Teaching critical thinking in public schools

As I begin to study for the Law School Admission Test, a test which focuses almost exclusively on one’s ability to reason well and identify flaws in reasoning, I have found myself strangely entertained by the demands such an exam makes upon its takers. Because it tests the unique set of skills required to make inferences, apply common sense and read both accurately and critically, it is impossible to effectively cram for the LSAT.

For exactly these reasons, as well as its strict time constraints, the LSAT is generally considered a pretty difficult test. As I form my own study habits and methods in the hopes of improving my capacity for critical thinking, I have found myself thinking that while the sort of skill I seek to refine is something that must be attained through sustained habit and diligence, this necessary consistency is not necessarily all that difficult, just unfamiliar.

This thought has led me to a question: why haven’t I been taught critical thinking in my 15 years of education up to this point? Given the real-world value of being able to look at a set of claims, identify what the speaker is arguing, what evidence they offer in support of that argument and what possible gaps between the claim and its support there may be, it is almost startling that, at least in my own experience, this sort of knowledge has not been prioritized in curriculum.   

Sure, critical thinking has been quietly present in many of the assignments I have been given in the past, and it is certainly beneficial to one’s K-12 experience to have good critical thinking skills. Critical thinking has also been an implicit expectation in many parts of my education thus far, such as writing strong thesis statements and participating in class discussions. Still, I argue that it should be explicitly and thoroughly covered in schools, maybe even as its own distinct area of focus.

You may be thinking that schools are underfunded and teachers are overworked as is; why pile yet another responsibility on educators? I would argue that good critical thinking skills could function beautifully in public school curriculums as a facilitator of the development of the sort of skills that make learning everything else easier — a learning lubricant, if you will.

By teaching children the specific terminology (argument, conclusion, inference, fallacy and so on) that relates to evaluating arguments, they could not only learn how to verbalize precisely why they intuit the strength or weakness of ideas with which they are presented, but also to more efficiently structure, articulate and revise their own ideas.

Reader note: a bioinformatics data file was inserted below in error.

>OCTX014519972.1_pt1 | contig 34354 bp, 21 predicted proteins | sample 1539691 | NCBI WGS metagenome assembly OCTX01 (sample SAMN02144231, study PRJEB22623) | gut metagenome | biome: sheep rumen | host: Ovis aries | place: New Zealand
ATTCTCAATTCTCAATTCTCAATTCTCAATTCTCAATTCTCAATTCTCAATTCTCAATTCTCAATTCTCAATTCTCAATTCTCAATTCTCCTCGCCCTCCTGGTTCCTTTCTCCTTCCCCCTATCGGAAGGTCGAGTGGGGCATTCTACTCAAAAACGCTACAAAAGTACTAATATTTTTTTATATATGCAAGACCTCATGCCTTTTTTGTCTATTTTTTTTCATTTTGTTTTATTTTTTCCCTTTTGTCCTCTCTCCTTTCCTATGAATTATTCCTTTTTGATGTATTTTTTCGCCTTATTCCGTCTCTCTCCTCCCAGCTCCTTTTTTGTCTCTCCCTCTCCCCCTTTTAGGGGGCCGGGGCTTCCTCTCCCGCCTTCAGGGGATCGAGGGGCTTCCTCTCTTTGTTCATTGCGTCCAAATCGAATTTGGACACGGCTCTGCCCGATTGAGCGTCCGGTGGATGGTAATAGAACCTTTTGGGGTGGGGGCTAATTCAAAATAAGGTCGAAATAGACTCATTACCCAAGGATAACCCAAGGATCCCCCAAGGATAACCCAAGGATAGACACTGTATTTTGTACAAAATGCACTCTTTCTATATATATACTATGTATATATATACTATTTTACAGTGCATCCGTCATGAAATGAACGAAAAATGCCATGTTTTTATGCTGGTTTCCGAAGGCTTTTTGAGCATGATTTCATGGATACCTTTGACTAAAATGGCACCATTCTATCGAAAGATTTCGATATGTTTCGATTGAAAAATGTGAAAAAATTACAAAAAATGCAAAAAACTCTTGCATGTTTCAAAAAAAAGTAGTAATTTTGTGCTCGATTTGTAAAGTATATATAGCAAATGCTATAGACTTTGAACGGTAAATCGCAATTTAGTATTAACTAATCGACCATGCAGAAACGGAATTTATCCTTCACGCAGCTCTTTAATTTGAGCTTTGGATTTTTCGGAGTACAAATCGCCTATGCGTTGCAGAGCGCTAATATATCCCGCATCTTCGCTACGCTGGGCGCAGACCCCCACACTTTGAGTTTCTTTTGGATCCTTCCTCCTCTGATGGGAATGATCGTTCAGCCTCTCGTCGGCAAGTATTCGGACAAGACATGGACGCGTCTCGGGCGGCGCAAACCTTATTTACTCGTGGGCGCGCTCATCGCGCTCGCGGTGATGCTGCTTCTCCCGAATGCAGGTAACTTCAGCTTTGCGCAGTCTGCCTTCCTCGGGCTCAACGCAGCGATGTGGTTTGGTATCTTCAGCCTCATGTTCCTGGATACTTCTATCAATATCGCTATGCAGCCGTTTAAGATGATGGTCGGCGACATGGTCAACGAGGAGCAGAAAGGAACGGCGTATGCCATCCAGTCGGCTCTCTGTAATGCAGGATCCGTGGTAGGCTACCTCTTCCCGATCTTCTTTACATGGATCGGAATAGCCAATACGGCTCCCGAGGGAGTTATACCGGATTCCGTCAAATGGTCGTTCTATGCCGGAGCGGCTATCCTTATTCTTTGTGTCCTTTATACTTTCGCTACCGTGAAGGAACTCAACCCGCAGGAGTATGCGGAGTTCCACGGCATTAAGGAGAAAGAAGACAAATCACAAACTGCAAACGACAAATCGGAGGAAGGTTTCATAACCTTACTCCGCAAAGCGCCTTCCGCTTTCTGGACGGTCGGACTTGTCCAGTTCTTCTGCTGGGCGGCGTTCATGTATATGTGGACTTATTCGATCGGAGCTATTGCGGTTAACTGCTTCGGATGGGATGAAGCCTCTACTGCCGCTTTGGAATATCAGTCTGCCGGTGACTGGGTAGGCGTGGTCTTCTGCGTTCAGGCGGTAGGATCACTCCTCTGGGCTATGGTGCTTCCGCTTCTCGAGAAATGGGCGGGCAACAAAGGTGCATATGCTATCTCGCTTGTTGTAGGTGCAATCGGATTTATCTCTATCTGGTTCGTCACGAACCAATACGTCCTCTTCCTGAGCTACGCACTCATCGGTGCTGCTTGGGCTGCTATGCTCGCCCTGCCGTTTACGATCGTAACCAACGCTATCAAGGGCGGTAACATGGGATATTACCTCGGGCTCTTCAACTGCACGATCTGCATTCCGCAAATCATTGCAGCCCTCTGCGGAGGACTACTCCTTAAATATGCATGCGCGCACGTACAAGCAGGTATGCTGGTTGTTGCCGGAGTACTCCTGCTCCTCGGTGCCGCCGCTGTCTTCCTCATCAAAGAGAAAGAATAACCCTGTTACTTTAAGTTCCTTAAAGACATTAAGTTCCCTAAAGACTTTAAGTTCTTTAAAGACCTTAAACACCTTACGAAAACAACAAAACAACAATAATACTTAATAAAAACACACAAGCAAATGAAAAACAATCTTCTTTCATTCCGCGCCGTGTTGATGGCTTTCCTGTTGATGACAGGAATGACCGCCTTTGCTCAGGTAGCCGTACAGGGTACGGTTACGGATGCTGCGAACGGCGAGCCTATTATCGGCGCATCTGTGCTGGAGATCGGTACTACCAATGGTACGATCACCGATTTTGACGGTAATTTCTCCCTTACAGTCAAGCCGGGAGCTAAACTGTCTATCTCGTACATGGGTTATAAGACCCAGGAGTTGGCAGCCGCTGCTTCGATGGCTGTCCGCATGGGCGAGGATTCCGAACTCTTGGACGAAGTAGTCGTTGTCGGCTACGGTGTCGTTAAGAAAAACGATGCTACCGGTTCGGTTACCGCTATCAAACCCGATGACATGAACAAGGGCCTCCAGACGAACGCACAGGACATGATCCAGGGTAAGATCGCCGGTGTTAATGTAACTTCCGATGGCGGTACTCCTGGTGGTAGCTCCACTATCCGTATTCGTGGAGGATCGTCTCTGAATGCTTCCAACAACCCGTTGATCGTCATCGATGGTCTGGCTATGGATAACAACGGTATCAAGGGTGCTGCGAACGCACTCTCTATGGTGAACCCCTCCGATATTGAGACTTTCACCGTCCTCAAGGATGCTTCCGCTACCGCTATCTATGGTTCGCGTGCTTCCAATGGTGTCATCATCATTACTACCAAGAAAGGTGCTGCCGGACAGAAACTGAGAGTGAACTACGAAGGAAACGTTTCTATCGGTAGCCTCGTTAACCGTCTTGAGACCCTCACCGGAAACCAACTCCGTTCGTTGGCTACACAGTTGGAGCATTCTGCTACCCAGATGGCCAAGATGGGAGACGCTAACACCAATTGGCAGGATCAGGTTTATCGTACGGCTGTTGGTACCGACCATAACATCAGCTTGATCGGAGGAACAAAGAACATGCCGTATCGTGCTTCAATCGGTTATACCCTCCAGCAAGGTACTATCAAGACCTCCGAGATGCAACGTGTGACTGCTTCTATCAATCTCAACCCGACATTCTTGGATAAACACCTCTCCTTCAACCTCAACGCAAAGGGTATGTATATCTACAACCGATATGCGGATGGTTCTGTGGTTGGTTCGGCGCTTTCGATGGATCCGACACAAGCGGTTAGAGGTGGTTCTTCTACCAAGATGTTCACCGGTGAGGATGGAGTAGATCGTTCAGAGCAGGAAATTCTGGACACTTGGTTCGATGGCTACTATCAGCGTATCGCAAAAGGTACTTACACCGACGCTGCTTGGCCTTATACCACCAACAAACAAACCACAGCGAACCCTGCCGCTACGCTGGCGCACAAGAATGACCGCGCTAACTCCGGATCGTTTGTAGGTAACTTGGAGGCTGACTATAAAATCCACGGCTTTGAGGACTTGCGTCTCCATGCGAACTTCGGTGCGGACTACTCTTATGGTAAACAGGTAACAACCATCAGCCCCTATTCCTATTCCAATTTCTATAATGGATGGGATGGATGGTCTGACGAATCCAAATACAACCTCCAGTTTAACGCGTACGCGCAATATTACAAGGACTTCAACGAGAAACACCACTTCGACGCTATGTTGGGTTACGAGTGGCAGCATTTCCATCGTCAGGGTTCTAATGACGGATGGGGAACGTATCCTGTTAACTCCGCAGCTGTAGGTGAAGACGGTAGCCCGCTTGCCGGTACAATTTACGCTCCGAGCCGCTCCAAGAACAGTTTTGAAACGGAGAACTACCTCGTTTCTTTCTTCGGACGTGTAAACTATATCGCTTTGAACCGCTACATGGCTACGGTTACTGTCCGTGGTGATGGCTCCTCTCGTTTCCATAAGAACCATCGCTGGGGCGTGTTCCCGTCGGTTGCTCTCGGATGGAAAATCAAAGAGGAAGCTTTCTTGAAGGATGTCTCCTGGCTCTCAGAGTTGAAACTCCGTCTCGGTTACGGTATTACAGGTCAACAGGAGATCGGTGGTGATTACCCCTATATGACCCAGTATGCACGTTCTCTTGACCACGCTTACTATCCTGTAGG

These skills are a Swiss army knife — a pocket-sized tool for many common needs and purposes — and kids need to be armed for the vast and varied quandaries they will face in life after high school, whether that entails higher education or pursuing employment.

I am biased: I am a philosophy major, something that requires careful thought and diligent scrutiny of arguments, and, as I previously mentioned, I have been spending a decent amount of time studying exactly the thing for which I am arguing. Still, it stands to reason that thinking well is critical to thinking well about whatever particular given thing. That the fundamentals of logic and reasoning are not covered in K-12 courses is discordant with how crucial and important they are to doing well in school.   

My argument is, put most simply, this: critical thinking is deeply important to all other areas of study; therefore it should be taught in schools. Although the importance of critical thinking may be something that we can all reflectively acknowledge, the current education system does not reflect this — that is a problem, even if critical thinking is sometimes practically rewarded with good grades.

On the subject of grading, it is relevant to consider how the standard numerical grading systems currently in place factor into the general undervaluing of explicit training in critical thinking. Numbers are pretty nifty; objective standards for evaluating schools are, at least in the world we live in, necessary for matters such as the awards of government funding.

Numbers cannot, however, accurately reflect the invaluable, real-time mental processes one engages in when critically assessing a piece of information or argument. Moreover, numbers punish mistakes, which are a crucial element of the process of reflecting on and then ameliorating one’s cognitive shortcomings.

If the education system is going to require children that they exhibit good thinking skills in order to succeed in school, then it is a necessary responsibility to teach those skills. More importantly, if the mission of education is to enrich young minds, then critical thinking, the very core of much of our daily mental activity, should be given due respect and space in the classroom.

To teach kids information without teaching them how to think, regardless of whether or not good thinking is rewarded already, is to produce parrots.